The mechanical response of liquid nitrogen-quenched 9.4 Mg-PSZ in which the orthorhombic (o) phase is the major constituent (46 wt%) was investigated using in-situ neutron diffraction during uniaxial compression. The material remains elastic below 1 GPa with a Young's modulus of~242 GPa, second highest of all zirconia-based materials and highest of all zirconia-based ceramics. Beyond 1 GPa, the material develops small plastic strains in a time-dependent manner (i.e., by room temperature creep) although the strains were generally much smaller than the unquenched material, which contains no o phase. As for standard Mg-PSZ, the creep was accompanied by a volume change usually indicative of tetragonal to monoclinic (m) phase transformation; however, the amount of m phase apparent in the neutron diffraction patterns increased only marginally. The magnitude of the volume increase could not be accounted for by the observed increase in the m phase and hence, microcracking is believed to be responsible for most of the volume change. There is some evidence for a small amount of o to m transformation at the detection limit of the phase analysis technique.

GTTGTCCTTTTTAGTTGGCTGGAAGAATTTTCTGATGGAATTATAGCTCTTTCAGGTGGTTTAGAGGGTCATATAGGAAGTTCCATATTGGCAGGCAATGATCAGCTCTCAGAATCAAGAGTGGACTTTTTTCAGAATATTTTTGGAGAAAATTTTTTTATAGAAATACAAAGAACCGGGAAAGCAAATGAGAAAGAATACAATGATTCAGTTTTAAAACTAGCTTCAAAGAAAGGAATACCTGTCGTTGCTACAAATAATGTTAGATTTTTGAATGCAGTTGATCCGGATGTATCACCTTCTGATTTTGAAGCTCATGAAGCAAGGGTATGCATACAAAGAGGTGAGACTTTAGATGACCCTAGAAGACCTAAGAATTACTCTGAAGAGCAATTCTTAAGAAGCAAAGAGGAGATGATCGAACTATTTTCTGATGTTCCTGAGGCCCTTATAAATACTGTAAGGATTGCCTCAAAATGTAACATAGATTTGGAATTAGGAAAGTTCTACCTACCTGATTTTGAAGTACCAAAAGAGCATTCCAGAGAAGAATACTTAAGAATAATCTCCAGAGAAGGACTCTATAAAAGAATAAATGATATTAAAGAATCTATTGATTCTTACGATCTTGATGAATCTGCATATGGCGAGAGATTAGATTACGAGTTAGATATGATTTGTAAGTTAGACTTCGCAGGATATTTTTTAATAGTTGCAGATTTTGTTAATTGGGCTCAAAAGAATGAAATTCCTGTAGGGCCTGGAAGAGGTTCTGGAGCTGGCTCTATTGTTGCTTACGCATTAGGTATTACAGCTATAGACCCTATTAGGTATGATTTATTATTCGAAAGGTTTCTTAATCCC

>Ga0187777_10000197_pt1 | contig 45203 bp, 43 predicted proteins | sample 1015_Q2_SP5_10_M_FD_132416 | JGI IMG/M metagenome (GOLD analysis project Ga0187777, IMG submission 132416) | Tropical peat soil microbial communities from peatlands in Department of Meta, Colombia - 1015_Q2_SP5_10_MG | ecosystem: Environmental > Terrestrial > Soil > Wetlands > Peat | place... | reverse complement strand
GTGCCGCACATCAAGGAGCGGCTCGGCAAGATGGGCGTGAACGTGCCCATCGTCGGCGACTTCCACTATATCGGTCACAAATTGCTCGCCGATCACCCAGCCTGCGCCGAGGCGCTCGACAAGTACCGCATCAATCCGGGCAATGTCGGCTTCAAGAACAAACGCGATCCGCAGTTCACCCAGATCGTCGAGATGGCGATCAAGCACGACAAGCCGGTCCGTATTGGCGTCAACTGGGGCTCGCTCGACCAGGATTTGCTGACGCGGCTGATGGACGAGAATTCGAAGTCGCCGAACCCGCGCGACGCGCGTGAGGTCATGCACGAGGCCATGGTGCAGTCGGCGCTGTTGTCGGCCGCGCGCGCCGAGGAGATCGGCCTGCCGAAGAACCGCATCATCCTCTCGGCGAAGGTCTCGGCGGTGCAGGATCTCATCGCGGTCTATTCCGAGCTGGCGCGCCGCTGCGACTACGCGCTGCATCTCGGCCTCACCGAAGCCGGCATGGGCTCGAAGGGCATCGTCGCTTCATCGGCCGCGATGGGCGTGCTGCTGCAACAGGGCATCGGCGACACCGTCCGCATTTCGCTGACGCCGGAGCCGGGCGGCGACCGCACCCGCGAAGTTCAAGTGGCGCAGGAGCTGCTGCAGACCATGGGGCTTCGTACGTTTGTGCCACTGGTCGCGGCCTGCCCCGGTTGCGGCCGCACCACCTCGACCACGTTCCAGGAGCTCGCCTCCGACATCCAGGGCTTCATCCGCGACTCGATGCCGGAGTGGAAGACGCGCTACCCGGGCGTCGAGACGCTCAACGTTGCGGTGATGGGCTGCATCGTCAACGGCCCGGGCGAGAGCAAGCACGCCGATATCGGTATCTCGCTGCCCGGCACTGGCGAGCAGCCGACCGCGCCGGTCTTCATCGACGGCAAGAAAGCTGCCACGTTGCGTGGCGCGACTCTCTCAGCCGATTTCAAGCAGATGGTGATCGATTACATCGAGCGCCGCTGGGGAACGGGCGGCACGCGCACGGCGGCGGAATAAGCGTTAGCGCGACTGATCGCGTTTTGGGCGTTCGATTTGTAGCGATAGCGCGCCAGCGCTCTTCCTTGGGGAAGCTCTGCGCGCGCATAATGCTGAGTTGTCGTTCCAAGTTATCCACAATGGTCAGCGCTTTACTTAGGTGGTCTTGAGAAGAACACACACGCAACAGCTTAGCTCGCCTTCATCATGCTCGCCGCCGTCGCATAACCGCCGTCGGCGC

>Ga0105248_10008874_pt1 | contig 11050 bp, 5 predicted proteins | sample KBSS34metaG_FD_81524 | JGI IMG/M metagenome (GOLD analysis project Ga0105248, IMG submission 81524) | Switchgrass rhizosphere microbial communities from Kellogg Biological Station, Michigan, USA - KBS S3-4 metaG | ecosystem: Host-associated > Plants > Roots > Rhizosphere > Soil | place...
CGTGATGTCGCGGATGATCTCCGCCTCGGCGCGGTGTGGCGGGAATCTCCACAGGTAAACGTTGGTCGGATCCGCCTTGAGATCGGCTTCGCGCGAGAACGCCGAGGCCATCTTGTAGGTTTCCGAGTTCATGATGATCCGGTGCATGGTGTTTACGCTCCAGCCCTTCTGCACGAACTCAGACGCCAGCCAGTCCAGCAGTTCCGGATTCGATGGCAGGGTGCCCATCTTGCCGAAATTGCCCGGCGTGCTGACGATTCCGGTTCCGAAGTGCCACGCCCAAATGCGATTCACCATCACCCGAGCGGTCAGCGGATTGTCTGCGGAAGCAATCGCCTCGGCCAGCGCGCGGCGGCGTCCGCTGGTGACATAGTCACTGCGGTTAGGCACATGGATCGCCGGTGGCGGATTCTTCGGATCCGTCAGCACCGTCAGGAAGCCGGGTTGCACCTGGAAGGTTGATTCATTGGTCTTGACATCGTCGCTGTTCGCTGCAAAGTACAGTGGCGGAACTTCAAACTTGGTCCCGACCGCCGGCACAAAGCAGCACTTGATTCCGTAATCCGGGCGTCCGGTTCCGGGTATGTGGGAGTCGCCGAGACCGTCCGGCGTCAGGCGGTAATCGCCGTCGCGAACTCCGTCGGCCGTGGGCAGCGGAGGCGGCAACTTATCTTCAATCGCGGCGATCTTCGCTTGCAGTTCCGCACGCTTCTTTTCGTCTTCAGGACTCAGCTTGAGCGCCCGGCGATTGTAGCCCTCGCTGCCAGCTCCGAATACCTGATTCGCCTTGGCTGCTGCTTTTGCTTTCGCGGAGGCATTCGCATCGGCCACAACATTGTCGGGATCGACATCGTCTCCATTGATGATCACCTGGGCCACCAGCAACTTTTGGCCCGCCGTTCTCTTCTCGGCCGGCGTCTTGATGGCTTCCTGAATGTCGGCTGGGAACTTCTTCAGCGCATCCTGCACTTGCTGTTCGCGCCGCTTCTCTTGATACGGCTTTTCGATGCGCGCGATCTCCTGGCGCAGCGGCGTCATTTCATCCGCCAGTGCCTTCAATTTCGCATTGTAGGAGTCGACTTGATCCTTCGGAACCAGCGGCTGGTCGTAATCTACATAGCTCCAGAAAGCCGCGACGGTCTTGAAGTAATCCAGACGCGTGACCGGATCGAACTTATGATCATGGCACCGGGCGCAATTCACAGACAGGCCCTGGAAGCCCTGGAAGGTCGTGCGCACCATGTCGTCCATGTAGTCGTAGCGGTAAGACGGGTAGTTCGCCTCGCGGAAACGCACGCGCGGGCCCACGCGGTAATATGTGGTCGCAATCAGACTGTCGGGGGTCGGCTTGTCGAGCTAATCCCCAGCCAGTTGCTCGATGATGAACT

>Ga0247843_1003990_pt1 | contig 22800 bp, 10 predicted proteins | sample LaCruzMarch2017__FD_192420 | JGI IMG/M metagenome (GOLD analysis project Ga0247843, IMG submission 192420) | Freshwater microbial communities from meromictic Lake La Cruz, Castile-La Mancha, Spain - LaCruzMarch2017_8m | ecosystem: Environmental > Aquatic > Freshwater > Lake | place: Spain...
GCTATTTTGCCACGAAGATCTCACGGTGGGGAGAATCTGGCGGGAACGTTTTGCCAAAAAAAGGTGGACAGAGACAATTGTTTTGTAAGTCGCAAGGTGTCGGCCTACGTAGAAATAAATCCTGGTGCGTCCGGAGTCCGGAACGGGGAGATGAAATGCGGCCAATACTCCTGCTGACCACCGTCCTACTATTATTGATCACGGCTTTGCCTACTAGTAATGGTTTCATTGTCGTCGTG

Journal of the American Ceramic Society Vol. 88, no. 9, p. 2510-2514